Let’s explore a topic that has the potential to really disrupt the analytics and data visualization space if it comes to fruition. That topic is immersive intelligence, which is a new kind of visualization. I’ve written in the past about how important data visualization is becoming and why people are embracing it (see here and here and here). I also hosted a webinar for the International Institute for Analytics recently about how to profit from big data and visualization in which I introduced immersive intelligence as a concept (to view the archived webinar, click here).
To my knowledge, the person who has most championed the cause of immersive intelligence is Richard Hackathorn of Bolder Technology. He introduced me to the topic and also the website he has created that focuses on immersive intelligence, which can be found here. According to the website, immersive intelligence is defined as follows:
“Immersive Intelligence is a collaborative fact-based decision process for understanding complex systems using immersive spaces. Immersive spaces are virtual environments whose objects are created from and sync with a rich dynamic database, allowing persons to experience immersion within a data world ranging from the natural and familiar to the abstract and unusual” – Im-Tel.org
How do we achieve that vision and what does it mean in practice? It all starts with video game technology. Video games in recent years have driven the creation of incredibly robust and realistic graphical environments driven by sophisticated graphics engines. These gaming environments are becoming eerily realistic. Why can’t the same graphics processing power developed for games be used to create immersive dives into our data? It doesn’t seem like a big leap to me at all, and I doubt it will to you either.
Next, we add on new enabling technology. Facebook paid $2 billion (yes, that is billion with a B!) to purchase Oculus and its Rift technology this past year. The Rift technology is on the verge of making truly immersive worlds available in a way that will seem highly realistic and also won’t cause motion sickness (which has been an issue with past technology). With technology capable of delivering graphics as sophisticated as we can generate, how do we drive value from big data, analytics, and visualization?
The answer is that we will hopefully soon see options to almost literally dive into our data to explore its features with immersive intelligence and we’ll be able to invite others into our data worlds and show them around. The early examples of this approach are impressive even though they only scratch the surface.
Below is a screen shot of the proposed US Federal Budget with detailed descriptions and spheres scaled to the proposed budget amounts. Wandering through this immersive intelligence visualization, one obtains an intuitive sense of the structure of the US budget, along with its balance (or imbalance) among the various government agencies. The image was created by Eric Hackathorn of the National Oceanic and Atmospheric Administration (NOAA). Yes, that is Eric’s avatar perched upon DoD budget, and if you visited the virtual world instead of a screen shot, you could fly around and explore all of the data directly. Click on the image to see more information.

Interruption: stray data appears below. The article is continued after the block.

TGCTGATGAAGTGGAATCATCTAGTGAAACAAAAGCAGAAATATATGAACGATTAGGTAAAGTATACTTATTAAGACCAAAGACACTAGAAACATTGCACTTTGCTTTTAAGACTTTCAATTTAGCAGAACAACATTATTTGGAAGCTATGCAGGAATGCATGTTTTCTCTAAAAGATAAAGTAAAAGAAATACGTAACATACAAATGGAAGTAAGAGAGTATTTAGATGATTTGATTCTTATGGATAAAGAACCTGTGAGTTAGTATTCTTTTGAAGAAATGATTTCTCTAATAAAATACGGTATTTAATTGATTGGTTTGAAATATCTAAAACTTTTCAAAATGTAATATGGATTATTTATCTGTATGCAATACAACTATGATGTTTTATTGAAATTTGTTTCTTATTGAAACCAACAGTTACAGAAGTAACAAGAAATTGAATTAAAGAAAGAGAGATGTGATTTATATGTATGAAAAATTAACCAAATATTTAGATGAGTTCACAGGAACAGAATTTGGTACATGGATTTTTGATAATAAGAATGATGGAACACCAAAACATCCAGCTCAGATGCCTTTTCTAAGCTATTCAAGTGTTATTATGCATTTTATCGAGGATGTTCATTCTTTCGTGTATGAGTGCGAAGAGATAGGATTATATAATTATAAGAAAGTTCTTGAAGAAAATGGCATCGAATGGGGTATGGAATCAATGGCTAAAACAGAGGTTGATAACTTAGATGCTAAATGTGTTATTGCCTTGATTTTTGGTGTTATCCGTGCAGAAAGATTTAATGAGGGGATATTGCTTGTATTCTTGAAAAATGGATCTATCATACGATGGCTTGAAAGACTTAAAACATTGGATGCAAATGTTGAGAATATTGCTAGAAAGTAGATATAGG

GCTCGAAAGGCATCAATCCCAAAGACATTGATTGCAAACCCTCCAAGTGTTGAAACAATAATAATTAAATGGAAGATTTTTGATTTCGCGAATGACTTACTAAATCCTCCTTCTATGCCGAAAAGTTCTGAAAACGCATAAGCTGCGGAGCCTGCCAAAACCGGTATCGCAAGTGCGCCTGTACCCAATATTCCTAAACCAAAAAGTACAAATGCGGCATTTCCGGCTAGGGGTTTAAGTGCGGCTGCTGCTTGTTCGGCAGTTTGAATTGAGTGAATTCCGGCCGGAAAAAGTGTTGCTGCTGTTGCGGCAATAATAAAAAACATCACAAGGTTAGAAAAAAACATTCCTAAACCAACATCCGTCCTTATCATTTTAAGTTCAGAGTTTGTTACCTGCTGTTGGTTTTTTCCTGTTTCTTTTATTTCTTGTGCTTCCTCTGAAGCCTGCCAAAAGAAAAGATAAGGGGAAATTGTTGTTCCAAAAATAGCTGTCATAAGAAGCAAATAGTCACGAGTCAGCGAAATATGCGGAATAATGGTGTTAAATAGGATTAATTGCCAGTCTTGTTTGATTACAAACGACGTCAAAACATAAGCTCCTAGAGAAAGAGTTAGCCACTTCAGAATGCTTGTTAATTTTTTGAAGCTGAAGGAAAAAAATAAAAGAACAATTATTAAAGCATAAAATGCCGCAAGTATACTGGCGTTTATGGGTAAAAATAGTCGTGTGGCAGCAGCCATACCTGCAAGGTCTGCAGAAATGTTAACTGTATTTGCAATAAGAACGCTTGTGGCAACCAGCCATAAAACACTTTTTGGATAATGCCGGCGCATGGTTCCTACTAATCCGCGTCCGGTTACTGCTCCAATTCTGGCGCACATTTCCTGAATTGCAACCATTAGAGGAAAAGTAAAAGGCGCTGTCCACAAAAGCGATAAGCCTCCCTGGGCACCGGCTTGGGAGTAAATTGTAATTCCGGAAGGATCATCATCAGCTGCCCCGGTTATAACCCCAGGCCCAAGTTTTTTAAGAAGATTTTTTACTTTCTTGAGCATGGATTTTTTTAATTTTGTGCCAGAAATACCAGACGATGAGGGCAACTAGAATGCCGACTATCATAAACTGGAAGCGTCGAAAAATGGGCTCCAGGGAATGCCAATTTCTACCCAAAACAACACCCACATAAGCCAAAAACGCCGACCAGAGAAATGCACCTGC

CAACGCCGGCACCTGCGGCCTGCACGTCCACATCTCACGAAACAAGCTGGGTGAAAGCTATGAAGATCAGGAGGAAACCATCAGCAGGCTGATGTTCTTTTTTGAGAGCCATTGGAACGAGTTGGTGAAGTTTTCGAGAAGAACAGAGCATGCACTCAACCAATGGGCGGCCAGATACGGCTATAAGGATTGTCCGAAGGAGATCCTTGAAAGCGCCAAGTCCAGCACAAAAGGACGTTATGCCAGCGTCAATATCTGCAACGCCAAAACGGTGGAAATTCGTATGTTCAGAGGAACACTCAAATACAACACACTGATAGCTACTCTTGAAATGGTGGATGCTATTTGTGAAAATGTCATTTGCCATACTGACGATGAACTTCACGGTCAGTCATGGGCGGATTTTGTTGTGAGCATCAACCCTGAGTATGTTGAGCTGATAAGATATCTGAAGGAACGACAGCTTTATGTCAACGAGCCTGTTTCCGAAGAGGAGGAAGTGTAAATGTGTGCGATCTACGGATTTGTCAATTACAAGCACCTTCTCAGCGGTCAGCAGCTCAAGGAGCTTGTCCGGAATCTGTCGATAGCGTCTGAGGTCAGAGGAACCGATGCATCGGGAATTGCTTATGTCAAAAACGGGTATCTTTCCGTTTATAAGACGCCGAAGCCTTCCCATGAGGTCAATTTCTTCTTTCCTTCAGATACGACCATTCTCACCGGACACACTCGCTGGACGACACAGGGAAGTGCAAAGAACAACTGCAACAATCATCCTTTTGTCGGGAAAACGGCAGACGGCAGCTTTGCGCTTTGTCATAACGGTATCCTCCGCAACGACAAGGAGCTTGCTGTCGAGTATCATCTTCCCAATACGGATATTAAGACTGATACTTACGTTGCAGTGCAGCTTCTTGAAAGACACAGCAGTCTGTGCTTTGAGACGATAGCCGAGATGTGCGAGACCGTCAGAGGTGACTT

The range of immersive visual worlds that can be created is limited only by the types of data that exist and how that data can be utilized. In other words, it is virtually limitless. For example:
- Physicists can create immersive worlds to watch the interactions of particles as different conditions are applied, which will help along their research.
- Scientists can create worlds where the folding of proteins can be viewed in detail.
- Analysts can watch how iterations of an algorithm change how data points are classified to better understand how the algorithm is working.
- Manufacturing executives can check current operating conditions of any piece of equipment in any plant by literally walking their avatar through the visual representation of each plant and viewing current stats on each piece.
There is no doubt that immersive intelligence is still an edgy idea that hasn’t been widely adopted. However, the technology is here to make it possible and I suspect we’ll start seeing more of it soon. This will be especially true as those championing the cause develop more examples that capture our imaginations and help us to see the potential. In fact, Richard Hackathorn will be providing some terrific new examples of immersive intelligence in a talk we’ll do together at the Teradata Partners conference in Nashville, TN in October. We hope to see you there!